• Tincture from raspberry leaves

click to enlargeI noticed that with my jewelweed tincture, it came out a much brighter color than the batch I made a few years ago (which came out looking greenish-brown.)  I don’t know if the difference comes from the plants I used (the ones I used previously, I had harvested later in the year) or from the the fact that I let this tincture sit for six weeks as opposed to the two weeks from the last batch.  Either way, I love the vibrant orange color and feel really pleased with the result.

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12 responses to this post.

  1. Posted by bearmedicinewoman on 09/18/2007 at 8:32 pm

    Did you use a different proof alcohol? That’s usually what changes the color most in my experience, though plant quality and harvest timing could certainly do it too.

    And to lessen the air present in your preparation (especially oils) I suggest poking at the plant mass (once covered in whatever solvent) with a butter knife or chopstick (or some other stick) and slowly move things around a bit, this helps get the air bubbles out. You may want to do this several times with some oils, especially if they seem extra bubbly (like with Pine oil, very slobbery).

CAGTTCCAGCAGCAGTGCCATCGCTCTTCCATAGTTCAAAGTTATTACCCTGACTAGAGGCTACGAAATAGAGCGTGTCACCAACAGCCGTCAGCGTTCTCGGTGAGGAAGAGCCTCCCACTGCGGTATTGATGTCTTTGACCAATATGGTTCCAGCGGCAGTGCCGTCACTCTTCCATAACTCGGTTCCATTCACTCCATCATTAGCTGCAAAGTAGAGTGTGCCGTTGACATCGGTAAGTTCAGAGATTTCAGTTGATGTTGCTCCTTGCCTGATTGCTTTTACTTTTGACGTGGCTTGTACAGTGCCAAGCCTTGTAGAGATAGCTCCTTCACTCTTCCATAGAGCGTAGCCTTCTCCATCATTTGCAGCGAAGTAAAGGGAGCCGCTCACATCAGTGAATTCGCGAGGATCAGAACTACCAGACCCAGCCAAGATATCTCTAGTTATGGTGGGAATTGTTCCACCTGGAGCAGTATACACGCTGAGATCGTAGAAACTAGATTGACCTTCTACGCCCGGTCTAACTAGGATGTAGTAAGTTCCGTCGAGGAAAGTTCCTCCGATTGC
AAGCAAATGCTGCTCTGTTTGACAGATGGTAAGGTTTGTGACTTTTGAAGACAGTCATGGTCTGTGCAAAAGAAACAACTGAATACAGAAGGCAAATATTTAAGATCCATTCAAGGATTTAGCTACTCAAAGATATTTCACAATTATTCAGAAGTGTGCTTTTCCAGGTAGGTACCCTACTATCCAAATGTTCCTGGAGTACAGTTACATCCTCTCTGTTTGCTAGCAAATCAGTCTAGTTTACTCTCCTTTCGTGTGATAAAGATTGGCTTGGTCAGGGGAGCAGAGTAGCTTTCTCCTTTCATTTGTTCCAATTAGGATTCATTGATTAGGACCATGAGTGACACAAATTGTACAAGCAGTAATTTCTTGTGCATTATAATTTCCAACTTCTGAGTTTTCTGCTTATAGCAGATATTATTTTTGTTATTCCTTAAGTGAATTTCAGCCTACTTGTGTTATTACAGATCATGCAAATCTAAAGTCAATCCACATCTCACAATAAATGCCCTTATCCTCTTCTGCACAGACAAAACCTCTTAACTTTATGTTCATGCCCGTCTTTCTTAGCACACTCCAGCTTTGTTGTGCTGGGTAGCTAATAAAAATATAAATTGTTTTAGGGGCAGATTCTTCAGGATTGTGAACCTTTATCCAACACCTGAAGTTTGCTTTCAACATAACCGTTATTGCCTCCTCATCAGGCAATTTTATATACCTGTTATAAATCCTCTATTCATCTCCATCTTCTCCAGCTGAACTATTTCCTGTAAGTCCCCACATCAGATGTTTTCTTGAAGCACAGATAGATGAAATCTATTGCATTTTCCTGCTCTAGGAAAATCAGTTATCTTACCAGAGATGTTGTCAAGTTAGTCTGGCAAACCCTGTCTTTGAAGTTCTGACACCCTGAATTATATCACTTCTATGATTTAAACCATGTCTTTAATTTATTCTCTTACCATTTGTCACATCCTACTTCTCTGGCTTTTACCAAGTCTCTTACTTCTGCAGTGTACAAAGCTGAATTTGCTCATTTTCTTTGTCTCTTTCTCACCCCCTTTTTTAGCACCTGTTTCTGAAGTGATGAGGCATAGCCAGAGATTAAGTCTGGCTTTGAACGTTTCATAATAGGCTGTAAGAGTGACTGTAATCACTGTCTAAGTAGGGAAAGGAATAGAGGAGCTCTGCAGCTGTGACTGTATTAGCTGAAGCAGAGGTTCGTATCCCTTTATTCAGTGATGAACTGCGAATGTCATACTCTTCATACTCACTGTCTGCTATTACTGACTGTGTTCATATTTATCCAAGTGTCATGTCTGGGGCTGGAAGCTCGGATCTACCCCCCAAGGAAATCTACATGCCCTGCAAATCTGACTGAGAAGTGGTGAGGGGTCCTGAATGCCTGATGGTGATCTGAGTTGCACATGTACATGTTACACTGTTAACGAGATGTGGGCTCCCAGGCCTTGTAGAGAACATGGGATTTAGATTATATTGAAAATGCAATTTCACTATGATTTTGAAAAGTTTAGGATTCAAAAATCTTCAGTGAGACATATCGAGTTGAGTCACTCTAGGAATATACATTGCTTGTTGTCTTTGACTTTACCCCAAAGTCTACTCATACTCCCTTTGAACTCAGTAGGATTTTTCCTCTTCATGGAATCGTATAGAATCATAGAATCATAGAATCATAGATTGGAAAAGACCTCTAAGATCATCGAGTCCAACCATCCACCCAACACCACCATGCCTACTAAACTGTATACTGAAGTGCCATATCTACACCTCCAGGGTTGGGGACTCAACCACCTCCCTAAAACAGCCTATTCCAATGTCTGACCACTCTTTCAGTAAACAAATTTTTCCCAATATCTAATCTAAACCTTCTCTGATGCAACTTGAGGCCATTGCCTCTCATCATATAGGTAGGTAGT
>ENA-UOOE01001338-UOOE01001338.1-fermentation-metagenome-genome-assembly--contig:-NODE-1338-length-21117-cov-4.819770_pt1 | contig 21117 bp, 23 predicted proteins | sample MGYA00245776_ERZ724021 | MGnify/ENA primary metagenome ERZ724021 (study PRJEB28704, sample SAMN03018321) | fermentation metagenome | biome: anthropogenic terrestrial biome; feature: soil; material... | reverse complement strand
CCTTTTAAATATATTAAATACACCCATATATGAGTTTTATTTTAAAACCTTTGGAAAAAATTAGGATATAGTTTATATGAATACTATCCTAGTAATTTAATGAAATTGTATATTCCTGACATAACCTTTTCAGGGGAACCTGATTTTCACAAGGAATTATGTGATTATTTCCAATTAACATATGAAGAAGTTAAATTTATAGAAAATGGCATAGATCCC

Nice pics too, illustrations are such confidence builders.

    And if you do leave that weird stuff in the bottom of your tinctures, it doesn’t usually hurt them (just make sure it’s not water settling at the bottom of your oil). And when you’re making tinctures of roots like burdock or dandelion, you actually don’t want to strain out the white goo at the bottom, you want that stuff. So agitate the jar before you strain and try to get all the whiteness through the filter/strainer.

    Thanks for such a nice post on tincture making, I’ll be sending people to check it out :D

    Reply

  2. Posted by Rix on 09/19/2007 at 7:39 am

    Thanks so much for your comments, Kiva.

    Did you use a different proof alcohol? That’s usually what changes the color most in my experience, though plant quality and harvest timing could certainly do it too.

    I used a different brand of witch hazel astringent, but it had the same percentage of alcohol. Although, I made two quart mason jars of jewelweed tincture, and didn’t have enough witch hazel to top off the second one, so I topped it off with 100 proof vodka. The two jars I made this time, however, came out the same orange color as each other but a different color from the two-week batch I made several years ago.

    Good point about poking around the plant matter with a stick. And thanks for the tip about keeping the sediment from root tinctures.

    I would love to find some information on usage and dosage for different tinctures, if you know of any sites or books that address that. And how do tinctures differ from infusions? (Besides the obvious fact that you would need only a few drops of tincture as opposed to a cup of tea — and the less obvious fact that you don’t get nutritional value from tinctures like you do from infusions.)

    Nice pics too, illustrations are such confidence builders.

    Thanks. Yeah, pics really seem to bridge that gap between verbal and visual learning. Plus they catch the eye.